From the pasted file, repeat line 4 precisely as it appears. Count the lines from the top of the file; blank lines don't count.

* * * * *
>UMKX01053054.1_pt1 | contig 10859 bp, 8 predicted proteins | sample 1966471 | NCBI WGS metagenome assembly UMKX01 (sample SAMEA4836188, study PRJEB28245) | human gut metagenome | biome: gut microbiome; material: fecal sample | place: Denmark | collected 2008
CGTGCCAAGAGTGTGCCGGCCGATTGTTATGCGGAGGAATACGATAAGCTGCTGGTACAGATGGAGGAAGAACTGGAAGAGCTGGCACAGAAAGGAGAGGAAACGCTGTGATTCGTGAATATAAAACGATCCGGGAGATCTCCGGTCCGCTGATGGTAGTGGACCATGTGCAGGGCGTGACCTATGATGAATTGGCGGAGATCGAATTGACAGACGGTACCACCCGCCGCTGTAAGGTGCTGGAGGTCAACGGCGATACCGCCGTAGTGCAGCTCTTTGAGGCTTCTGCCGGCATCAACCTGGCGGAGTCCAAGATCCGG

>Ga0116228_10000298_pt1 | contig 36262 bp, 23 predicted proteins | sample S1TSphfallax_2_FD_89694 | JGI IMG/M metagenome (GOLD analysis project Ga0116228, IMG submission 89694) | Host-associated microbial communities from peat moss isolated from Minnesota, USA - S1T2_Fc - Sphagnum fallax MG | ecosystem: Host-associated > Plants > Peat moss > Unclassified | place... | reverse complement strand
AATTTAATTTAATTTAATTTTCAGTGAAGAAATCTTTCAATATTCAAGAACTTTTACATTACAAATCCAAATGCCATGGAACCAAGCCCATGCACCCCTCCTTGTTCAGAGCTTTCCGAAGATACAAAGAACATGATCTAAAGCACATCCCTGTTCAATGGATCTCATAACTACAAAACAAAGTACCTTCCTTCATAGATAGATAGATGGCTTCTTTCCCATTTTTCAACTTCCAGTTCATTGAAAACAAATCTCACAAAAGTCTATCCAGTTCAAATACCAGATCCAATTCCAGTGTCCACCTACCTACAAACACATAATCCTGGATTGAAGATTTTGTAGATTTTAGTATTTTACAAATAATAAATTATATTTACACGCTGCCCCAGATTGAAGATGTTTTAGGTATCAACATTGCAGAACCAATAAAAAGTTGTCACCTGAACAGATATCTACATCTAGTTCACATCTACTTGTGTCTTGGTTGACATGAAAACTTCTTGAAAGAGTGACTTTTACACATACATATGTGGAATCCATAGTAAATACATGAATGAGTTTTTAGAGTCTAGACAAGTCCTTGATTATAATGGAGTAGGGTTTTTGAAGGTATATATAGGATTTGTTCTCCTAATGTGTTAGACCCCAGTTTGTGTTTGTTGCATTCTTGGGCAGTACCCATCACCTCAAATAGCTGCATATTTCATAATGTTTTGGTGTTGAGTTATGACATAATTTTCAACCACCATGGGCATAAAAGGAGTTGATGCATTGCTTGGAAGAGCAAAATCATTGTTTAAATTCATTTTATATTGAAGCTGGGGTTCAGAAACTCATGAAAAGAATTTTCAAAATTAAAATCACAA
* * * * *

AATTTAATTTAATTTAATTTTCAGTGAAGAAATCTTTCAATATTCAAGAACTTTTACATTACAAATCCAAATGCCATGGAACCAAGCCCATGCACCCCTCCTTGTTCAGAGCTTTCCGAAGATACAAAGAACATGATCTAAAGCACATCCCTGTTCAATGGATCTCATAACTACAAAACAAAGTACCTTCCTTCATAGATAGATAGATGGCTTCTTTCCCATTTTTCAACTTCCAGTTCATTGAAAACAAATCTCACAAAAGTCTATCCAGTTCAAATACCAGATCCAATTCCAGTGTCCACCTACCTACAAACACATAATCCTGGATTGAAGATTTTGTAGATTTTAGTATTTTACAAATAATAAATTATATTTACACGCTGCCCCAGATTGAAGATGTTTTAGGTATCAACATTGCAGAACCAATAAAAAGTTGTCACCTGAACAGATATCTACATCTAGTTCACATCTACTTGTGTCTTGGTTGACATGAAAACTTCTTGAAAGAGTGACTTTTACACATACATATGTGGAATCCATAGTAAATACATGAATGAGTTTTTAGAGTCTAGACAAGTCCTTGATTATAATGGAGTAGGGTTTTTGAAGGTATATATAGGATTTGTTCTCCTAATGTGTTAGACCCCAGTTTGTGTTTGTTGCATTCTTGGGCAGTACCCATCACCTCAAATAGCTGCATATTTCATAATGTTTTGGTGTTGAGTTATGACATAATTTTCAACCACCATGGGCATAAAAGGAGTTGATGCATTGCTTGGAAGAGCAAAATCATTGTTTAAATTCATTTTATATTGAAGCTGGGGTTCAGAAACTCATGAAAAGAATTTTCAAAATTAAAATCACAA